A variety of polymeric materials and inks were used in the preparation of the samples of the examples. These materials are summarized in Table 1.
REXENE ™ W101
Significantly atactic polypropylene available from
Huntsman Polypropylene Corp., Woodbury, New
KRATON ™ D1117
A styrene-isoprene block copolymer available
from Shell Chemical Company, Houston Texas.
Isotactic polypropylene available from Exxon
Chemical Co., Houston, Texas.
ESTANE ™ 58238
Polyurethane available from Noveon, Inc.,
Ink available as SCOTCHCAL ™ 3795 Black
from 3M Company, St. Paul Minnesota.
Ink available as XAARJET ™ XUV Black
from Xaar Americas, Schaumburg, Illinois.
These examples illustrate the effect of application of an image to a film before or during formation, and the image's adhesion to the thermoplastic film.
In Example 1, the polymer was REXENE™ W101, the ink was solvent-based and the molding portion was Molding Portion A resulting in a protrusion density of 62 protrusion/cm2 (400 protrusion/in2). The sample was observed for image quality and presence of ink on the protrusions, and tested with the Abrasion Test. In addition, ink was applied to the smooth back-side (non-textured side) of the sample to determine the tendency for this ink to adhere to the thermoplastic film with the Tape Snap Test.
Comparative Example 1 was made as Example 1 with the same image, except ink was applied directly onto the textured side of a textured thermoplastic film after the film was already formed. Image quality for Example 1 was excellent. FIG. 2 shows the textured side with the image of Example 1 (bottom portion of digital image) and Comparative Example 1 (top portion of digital image). As seen, the image is excellent (crisp) for Example 1 but poor (blurred) for Comparative Example 1. FIGS. 3a-3 d are magnified views of the textured side with the image of Example 1 and Comparative Example 1 from either a top-down perspective (3 a and 3 b) or an angled-viewing perspective (3 c and 3 d). As seen, little ink appears on the protrusions of Example 1 (3 b and 3 d). In addition, distinct droplets of ink appear on the area between protrusions. In contrast, the tops and much of the sides of the protrusions of Comparative Example 1 (3 a and 3 c) are coated with ink and the area between protrusions does not show distinct droplets but rather a continuous coating of ink. The appearance of drops provide a better or sharper image.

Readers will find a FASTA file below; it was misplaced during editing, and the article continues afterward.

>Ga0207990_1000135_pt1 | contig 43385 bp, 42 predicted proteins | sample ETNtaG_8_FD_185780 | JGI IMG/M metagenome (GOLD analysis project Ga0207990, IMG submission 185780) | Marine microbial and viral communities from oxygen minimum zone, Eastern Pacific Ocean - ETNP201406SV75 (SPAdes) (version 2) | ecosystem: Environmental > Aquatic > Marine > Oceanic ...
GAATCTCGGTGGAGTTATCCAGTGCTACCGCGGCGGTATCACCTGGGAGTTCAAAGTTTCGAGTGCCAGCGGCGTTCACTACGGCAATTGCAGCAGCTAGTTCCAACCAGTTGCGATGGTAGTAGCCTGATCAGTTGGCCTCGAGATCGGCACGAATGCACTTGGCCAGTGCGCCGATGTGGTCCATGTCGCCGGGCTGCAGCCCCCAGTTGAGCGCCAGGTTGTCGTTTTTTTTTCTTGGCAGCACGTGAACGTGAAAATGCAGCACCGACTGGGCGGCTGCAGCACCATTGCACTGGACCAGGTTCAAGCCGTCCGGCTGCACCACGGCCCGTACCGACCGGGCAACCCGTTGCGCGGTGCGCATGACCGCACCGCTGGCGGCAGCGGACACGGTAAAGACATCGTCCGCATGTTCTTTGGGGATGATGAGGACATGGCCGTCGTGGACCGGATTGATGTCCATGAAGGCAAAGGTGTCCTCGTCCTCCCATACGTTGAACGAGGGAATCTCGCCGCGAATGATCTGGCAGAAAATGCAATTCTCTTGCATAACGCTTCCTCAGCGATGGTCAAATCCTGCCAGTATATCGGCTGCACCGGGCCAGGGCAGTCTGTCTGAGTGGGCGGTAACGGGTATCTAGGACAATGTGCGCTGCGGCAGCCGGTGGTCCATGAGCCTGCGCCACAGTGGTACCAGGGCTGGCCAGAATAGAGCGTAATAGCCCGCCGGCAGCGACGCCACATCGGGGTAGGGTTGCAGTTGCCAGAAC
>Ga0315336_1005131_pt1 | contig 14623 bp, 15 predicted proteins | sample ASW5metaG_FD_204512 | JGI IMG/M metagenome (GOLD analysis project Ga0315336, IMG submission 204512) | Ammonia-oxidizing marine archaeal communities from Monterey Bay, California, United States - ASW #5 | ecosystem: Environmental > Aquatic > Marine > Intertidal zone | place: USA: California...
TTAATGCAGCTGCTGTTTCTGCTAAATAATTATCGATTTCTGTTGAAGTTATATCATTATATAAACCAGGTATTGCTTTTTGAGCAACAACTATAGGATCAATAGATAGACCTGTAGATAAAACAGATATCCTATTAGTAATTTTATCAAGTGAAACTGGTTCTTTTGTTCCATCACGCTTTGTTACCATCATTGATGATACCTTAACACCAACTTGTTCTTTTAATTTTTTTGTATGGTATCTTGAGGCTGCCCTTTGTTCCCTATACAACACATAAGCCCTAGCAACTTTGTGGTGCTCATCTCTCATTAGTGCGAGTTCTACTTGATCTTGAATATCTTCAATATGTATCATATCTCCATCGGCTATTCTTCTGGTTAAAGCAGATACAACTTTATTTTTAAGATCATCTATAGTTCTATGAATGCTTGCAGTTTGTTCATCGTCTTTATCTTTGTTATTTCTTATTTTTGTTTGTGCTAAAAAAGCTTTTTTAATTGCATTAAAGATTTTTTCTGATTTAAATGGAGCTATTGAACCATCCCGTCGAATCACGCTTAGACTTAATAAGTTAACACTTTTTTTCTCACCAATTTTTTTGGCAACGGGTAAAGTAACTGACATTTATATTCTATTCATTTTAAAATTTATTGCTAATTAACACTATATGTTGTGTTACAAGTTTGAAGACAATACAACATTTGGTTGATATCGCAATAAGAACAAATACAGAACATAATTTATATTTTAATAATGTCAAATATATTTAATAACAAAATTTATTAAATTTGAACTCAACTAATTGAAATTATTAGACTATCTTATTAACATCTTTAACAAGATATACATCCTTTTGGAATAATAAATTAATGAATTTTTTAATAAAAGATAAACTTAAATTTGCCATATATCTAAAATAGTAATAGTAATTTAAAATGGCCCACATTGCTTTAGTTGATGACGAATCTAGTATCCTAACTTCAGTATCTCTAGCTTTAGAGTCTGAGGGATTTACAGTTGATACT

In addition, the durability of the images of Example 1 and Comparative Example 1 was evaluated with the Abrasion Test. FIGS. 4a-4 d show the magnified views of the textured side with the image of Example 1 (4 a and 4 b) and Comparative Example 1 (4 c and 4 d) before and after the test was performed. As seen, more ink remains (after the Abrasion Test) on the image with Example 1 (4 b) than with Comparative Example 1 (4 d). The same ink used on the textured side was applied to the smooth polymer side of Example 1 and evaluated with the Tape Snap Test. The ink adhesion by this test was a failure because nearly all of the ink was removed.
This example illustrates the image durability with a different polymer.
Example 2 and Comparative Example 2 were made as Example 1 and Comparative Example 1, respectively, except the polymer was KRATON™ D1117. The durability of the images of Example 2 and Comparative Example 2 was evaluated with the Abrasion Test. FIGS. 5a-5 d show the magnified views of the textured side having an image of Example 2 (5 b and 5 d) and Comparative Example 2 (5 a and 5 c) before and after the test was performed. As seen, more ink remains on the textured surface of the image in Example 2 (5 d) than Comparative Example 2 (5 c). Also, dots of ink were visible with both Example 2 and Comparative Example 2.
This example illustrates the image quality of the invention with a different polymer and ink.
Example 3 was made as Example 1 except the polymer was Polypropylene 3115 and the ink was UV-curable. FIG. 6 shows the imaged surface of Example 3. As seen the image quality is excellent and comparable to that seen in FIG. 2 for Example 1.
This example illustrates the effect of protrusion density on an imaged surface made with the invention.
Example 4 was made as Example 1 except the polymer was ESTANE™ 58238 and the protrusions were made with Molding Portion B resulting in a protrusion density of 390 protrusion/cm2 (3000 protrusion/in2). FIG. 7 shows the imaged surface of Example 4. As seen the image quality is excellent and comparable to that seen in FIG. 2 for Example 1. In either case (different protrusion densities), a good image resulted.
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|WO2014031501A1 *||Aug 17, 2013||Feb 27, 2014||Cellulosetek Llc.||Manufacturing polymer coated controlled release fertilizers|
|U.S. Classification||264/132, 156/244.16, 264/167, 264/134, 264/39|
|International Classification||B29C59/02, B29C37/00, B29C47/00, B29C43/22, B41M5/00, B41J2/01|
|Cooperative Classification||B29C43/222, B29C59/025, B29C47/0021, Y10T428/2462, B29C2795/005, B29C47/00, B41M7/0081, B41M5/0064, B29C37/0025|
|European Classification||B29C43/22B, B29C59/02C2, B41M5/00S8|
|Apr 8, 2002||AS||Assignment|
Owner name: 3M INNOVATIVE PROPERTIES COMPANY, MINNESOTA
Free format text: ASSIGNMENT OF ASSIGNORS INTEREST;ASSIGNORS:BERG, BRANDON T.;NGUYEN, DAVID D.;KOEHLER, BRUCE H.;AND OTHERS;REEL/FRAME:012789/0320;SIGNING DATES FROM 20020319 TO 20020327
|Aug 2, 2005||CC||Certificate of correction|
|Jul 13, 2007||FPAY||Fee payment|
Year of fee payment: 4
|Jun 15, 2011||FPAY||Fee payment|
Year of fee payment: 8